In such cases, the company will charge the amount of overtime to Costing Profit and Loss Account.
- When overtime is a result of any capital order
The company charges the amount to the capital work order account.
- When overtime takes place in a department resulting from negligence or delay of workers of another department
In this case, the overtime premium is charged to the department causing the delay.
- When overtime takes place because of general work pressure or the seasonal nature of production
The company will charge an overtime premium to general or factory overheads.
Steps to Control
- Overtime must need prior approval of the Works Manager
- The firm can set an upper ceiling on overtime for every category of worker.
- When the cause of overtime is a shortage of plant and machinery or other resources, the company should install more machines. Also, it can introduce extra shifts or take the resort of subcontracting.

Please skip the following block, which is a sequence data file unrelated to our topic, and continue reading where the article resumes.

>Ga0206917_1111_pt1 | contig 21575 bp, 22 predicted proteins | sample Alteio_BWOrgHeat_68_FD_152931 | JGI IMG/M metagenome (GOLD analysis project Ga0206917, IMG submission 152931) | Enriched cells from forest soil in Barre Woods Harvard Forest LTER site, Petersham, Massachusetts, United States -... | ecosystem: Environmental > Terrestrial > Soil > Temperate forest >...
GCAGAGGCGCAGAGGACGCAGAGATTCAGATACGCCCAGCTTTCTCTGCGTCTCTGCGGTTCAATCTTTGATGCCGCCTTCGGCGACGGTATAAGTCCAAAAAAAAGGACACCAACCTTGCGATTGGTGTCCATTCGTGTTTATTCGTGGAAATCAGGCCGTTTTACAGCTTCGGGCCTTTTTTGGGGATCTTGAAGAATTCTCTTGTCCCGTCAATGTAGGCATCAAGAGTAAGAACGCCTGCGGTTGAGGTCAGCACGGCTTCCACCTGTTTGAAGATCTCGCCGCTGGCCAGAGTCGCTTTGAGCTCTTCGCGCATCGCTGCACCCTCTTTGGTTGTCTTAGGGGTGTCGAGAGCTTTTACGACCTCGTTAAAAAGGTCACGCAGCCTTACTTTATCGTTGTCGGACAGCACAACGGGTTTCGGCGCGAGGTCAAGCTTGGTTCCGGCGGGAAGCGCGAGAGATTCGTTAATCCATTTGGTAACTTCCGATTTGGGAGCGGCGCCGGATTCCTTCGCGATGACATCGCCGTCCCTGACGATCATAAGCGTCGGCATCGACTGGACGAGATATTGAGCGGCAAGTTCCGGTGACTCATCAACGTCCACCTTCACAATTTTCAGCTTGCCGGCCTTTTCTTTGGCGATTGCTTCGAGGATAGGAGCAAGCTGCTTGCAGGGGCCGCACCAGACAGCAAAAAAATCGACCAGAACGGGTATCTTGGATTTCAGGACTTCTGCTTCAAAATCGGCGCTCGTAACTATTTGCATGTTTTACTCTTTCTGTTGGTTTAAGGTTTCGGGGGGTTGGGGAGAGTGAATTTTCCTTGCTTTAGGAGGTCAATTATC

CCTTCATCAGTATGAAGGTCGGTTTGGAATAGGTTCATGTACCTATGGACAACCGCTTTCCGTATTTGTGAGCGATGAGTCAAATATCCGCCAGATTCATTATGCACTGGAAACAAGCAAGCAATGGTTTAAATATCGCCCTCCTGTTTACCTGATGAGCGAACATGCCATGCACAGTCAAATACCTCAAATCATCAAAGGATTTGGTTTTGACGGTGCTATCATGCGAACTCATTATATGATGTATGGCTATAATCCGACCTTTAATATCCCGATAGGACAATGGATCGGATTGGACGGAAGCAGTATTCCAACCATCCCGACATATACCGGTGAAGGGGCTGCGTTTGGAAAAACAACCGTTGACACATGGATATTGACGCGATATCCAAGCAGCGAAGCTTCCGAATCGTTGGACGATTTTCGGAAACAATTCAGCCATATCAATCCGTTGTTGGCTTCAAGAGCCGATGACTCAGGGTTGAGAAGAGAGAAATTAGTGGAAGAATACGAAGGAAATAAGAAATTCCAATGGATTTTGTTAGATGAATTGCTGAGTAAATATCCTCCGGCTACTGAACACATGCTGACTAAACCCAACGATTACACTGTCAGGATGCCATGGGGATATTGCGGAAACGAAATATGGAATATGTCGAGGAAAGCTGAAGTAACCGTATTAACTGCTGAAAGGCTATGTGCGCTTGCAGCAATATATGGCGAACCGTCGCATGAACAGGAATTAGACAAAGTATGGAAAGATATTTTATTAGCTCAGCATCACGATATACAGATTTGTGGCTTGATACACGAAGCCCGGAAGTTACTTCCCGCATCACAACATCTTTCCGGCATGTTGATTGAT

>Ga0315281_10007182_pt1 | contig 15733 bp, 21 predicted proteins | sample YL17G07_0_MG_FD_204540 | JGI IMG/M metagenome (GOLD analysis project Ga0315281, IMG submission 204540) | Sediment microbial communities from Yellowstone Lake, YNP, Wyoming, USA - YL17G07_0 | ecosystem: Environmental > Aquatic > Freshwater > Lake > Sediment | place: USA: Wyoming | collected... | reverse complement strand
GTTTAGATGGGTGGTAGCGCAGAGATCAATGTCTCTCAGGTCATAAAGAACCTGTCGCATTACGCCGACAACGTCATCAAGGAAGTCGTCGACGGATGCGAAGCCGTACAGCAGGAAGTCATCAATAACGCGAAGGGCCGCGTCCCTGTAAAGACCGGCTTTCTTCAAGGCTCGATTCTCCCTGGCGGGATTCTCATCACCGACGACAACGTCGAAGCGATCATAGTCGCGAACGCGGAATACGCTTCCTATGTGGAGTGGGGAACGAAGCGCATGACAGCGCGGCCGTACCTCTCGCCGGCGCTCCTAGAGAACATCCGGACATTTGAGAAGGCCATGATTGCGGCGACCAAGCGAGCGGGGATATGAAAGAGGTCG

- No permission for overtime if the workers fail to achieve normal output during normal hours without any special reasons.
- If the cause of overtime is the shortage of workers, then the company can employ more labour. It can also review the cost of overtime and the cost of recruitment of workers at periodical intervals.
- Time-to-time reports on overtime wages coupled with justifications need to be submitted to the management so that they can take corrective measures.
- When it is inevitable, advance planning should be done. After that comparison should be made between the forecasted and actual overtime hours. Furthermore, the actual rate of output during overtime must be compared with the normal rate of output.
- Idle time should be reduced to a minimum through proper planning and supervision. Also, maintenance of the proper flow of work is necessary so that they do not get any time to waste.
All in all, overtime is costly for the enterprise. Hence, the company should make an attempt to avoid it as much as possible. This is because the quality of output degrades. Also, the company has to pay wages twice the normal wages, which is a loss to the firm.